Classes observed by The Wall Street Journal at the candidate school included presentations from Facebook (“Campaigning in the Digital Age: Best Practices”), an expert on organized labor (“Building a Relationship With Unions”), a campaign consultant (“How to Run a Boots on the Ground Campaign”), current lawmakers (“How to Work With the NRCC,” referring to the National Republican Congressional Committee) and Ms. Chamberlain herself, who presented data her PAC collected from suburban focus groups (“What Suburban Women Want”). Ms. Chamberlain said much could be riding on the Democratic nominee for president. Suburban women in her focus groups like former Vice President Joe Biden and Pete Buttigieg, mayor of South Bend, Ind., but don’t trust Massachusetts Sen. Elizabeth Warren, she said. And frankly, she added, many of them dislike Mr. Trump, even if they are happy with the economy. “Donald Trump is the ex-husband they hate,” Ms. Chamberlain said.
Thirty-six of the 43 U.S. House seats that Democrats picked up in their wave election last year were in suburban districts, according to David Wasserman, the House race analyst for the nonpartisan Cook Political Report. People who identified themselves as suburbanites voted Democratic 53%-45%, according to AP Votecast, a survey of voters before and during Election Day. Those results, and more recent Republican losses in suburban areas of Virginia, Pennsylvania, North Carolina, Louisiana and Kentucky have spooked Ms. Chamberlain and other moderate Republicans, who fear a suburban bloodbath in 2020 could cost the party not just the presidency, but the House and Senate as well.
“The trend in American politics has been that there’s a real education gap opening up amongst white voters,” said Kyle Kondik, who analyzes elections at the University of Virginia’s Center for Politics. “White voters who have a four-year degree, who used to be the bedrock of the Republican Party—white-collar professionals basically—that group is trending more Democratic, and you can find a lot of those voters living in affluent suburban areas.”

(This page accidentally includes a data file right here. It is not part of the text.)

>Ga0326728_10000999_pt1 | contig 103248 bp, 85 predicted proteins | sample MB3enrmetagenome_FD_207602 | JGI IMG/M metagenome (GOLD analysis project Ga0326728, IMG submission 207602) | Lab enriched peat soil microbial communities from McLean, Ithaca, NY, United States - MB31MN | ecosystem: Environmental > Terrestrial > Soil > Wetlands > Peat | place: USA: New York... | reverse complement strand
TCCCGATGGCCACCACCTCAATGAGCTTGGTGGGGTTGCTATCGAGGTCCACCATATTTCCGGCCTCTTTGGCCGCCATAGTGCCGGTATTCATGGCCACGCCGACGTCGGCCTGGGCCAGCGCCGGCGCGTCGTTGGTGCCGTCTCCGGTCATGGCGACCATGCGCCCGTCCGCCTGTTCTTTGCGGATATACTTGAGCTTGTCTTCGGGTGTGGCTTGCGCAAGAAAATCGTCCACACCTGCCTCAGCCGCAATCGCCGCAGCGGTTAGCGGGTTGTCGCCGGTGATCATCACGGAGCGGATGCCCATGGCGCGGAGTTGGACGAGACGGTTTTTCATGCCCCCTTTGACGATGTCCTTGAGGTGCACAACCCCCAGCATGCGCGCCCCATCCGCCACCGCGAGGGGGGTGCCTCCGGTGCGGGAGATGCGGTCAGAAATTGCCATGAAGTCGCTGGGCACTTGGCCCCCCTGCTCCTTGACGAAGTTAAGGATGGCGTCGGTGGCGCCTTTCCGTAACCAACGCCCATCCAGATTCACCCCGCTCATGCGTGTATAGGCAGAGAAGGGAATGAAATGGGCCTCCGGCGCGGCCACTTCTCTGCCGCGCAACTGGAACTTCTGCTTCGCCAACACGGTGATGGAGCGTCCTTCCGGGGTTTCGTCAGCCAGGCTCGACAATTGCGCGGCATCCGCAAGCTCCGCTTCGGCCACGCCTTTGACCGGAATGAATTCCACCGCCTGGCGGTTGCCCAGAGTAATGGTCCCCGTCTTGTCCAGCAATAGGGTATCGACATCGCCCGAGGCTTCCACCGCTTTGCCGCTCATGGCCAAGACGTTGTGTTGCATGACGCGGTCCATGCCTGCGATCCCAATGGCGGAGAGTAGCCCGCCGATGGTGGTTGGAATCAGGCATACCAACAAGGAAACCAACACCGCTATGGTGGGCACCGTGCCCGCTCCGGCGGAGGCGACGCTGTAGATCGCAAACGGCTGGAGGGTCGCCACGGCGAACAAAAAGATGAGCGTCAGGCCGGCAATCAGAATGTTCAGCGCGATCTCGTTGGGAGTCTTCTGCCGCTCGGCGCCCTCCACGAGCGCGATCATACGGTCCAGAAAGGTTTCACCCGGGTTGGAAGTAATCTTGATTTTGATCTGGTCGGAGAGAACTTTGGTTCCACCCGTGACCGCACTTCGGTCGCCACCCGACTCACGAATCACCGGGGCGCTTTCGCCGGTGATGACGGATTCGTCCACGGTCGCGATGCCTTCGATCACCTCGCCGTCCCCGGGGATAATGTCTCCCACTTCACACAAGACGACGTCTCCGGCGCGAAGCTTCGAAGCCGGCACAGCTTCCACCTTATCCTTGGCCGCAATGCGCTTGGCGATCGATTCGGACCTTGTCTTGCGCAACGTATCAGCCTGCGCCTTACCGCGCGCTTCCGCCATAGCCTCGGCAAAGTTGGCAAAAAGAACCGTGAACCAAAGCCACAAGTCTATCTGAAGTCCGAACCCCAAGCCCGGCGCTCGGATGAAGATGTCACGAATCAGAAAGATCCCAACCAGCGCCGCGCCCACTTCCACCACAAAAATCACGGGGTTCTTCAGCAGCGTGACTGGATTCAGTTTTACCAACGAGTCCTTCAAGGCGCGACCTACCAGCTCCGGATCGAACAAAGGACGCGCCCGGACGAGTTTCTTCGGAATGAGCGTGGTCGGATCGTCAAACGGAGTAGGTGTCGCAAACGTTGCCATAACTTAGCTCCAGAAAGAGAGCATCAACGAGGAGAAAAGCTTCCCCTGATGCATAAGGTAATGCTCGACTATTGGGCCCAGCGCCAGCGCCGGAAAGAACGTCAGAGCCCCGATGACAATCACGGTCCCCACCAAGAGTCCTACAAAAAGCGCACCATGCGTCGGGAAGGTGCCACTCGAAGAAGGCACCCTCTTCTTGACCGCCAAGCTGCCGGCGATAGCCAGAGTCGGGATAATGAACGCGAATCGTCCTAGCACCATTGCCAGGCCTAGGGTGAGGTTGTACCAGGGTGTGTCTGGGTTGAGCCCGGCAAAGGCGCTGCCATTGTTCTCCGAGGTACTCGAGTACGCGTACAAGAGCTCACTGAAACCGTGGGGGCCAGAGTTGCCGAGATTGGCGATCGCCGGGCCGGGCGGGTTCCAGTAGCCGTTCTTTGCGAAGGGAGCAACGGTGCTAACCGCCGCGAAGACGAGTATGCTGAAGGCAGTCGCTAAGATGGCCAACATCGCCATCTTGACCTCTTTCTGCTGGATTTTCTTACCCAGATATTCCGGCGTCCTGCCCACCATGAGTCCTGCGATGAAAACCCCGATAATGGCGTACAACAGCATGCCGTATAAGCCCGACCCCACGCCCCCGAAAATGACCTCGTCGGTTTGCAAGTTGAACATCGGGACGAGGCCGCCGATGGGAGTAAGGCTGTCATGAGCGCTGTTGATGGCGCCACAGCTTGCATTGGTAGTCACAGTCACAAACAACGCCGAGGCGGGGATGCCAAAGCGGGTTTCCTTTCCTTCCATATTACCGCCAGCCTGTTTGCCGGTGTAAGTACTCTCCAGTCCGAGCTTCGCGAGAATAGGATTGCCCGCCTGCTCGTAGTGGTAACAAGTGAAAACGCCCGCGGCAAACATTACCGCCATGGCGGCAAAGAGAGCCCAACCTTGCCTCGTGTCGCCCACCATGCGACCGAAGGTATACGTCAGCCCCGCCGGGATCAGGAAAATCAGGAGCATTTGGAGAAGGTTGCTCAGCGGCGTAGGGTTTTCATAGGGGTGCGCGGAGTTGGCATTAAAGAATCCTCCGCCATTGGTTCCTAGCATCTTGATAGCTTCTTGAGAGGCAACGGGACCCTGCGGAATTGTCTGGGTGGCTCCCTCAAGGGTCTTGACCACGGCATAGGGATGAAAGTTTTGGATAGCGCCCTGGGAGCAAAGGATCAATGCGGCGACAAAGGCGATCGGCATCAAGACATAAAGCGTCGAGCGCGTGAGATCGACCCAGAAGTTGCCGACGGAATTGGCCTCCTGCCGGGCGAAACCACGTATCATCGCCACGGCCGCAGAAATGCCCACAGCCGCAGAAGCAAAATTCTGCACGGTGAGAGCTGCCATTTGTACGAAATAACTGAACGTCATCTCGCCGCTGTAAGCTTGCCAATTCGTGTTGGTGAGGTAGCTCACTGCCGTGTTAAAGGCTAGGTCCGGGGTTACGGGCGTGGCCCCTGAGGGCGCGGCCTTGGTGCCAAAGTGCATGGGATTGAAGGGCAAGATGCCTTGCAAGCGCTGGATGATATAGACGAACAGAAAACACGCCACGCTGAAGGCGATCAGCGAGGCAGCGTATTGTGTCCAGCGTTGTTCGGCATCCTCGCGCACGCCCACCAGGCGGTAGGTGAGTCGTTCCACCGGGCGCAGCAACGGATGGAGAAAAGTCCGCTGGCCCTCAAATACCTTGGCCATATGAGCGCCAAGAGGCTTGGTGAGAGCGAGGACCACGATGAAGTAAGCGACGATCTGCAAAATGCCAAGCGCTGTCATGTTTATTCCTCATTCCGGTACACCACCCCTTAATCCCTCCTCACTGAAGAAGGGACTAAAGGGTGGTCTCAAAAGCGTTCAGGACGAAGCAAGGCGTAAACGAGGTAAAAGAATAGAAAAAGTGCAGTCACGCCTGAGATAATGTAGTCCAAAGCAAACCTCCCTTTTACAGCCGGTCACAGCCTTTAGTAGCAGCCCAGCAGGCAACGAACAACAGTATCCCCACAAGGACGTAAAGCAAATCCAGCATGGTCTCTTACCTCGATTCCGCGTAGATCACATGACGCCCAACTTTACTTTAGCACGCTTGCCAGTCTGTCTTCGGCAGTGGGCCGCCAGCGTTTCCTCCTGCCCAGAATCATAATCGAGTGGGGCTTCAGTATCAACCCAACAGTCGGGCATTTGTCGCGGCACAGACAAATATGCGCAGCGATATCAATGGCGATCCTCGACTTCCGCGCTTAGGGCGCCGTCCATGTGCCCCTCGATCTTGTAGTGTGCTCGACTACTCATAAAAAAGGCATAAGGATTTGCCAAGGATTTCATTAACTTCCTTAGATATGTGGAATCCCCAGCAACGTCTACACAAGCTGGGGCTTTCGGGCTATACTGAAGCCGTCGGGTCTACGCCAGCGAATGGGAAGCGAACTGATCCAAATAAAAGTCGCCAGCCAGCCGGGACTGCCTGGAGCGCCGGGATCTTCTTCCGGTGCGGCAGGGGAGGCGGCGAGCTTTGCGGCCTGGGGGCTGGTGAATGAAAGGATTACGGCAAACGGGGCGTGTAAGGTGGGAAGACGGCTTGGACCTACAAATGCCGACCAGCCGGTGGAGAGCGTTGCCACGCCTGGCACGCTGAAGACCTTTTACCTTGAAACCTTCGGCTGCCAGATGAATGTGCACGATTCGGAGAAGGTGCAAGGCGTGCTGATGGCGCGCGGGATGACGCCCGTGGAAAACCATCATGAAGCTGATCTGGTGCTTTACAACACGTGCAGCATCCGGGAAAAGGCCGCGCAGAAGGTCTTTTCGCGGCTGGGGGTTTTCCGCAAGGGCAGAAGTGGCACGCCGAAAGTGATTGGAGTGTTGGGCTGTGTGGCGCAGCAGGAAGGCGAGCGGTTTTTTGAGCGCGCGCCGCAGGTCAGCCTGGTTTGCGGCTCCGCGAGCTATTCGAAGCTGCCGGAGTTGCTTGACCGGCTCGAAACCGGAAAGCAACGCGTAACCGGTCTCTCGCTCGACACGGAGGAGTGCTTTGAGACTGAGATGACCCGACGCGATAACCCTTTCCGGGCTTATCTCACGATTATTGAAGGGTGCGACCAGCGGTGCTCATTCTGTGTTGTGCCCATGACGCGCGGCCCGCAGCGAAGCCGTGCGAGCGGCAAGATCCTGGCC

The candidates studied a PowerPoint presentation by Ms. Chamberlain that listed GOP-supported legislation addressing issues that test well with suburban women, from parental leave and coverage for pre-existing conditions to newborn health screenings and tighter background checks for gun buyers. In a later class, former Rep. Doug Ose (R., Calif.) advised candidates not to avoid “unfriendly” Democratic-leaning areas of their districts. Go to the parent-teacher association meetings, he said. “It’s like water running uphill. A Republican at a PTA meeting? I mean come on,” Mr. Ose joked to laughter from the group. “I went to the Latino Business Council,” one candidate volunteered. Another said she visits housing projects. “Just go where they least expect you. That’s like 95% of the battle. Just show up,” Mr. Ose said.
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Only problem is that suburban women are smart enough to know that the GOP doesn't actually support any of those things.The candidates studied a PowerPoint presentation by Ms. Chamberlain that listed GOP-supported legislation addressing issues that test well with suburban women, from parental leave and coverage for pre-existing conditions to newborn health screenings and tighter background checks for gun buyers.
John Q. Public
What does "GOP supported" mean?
"How stupid is our country?"
John Q. Public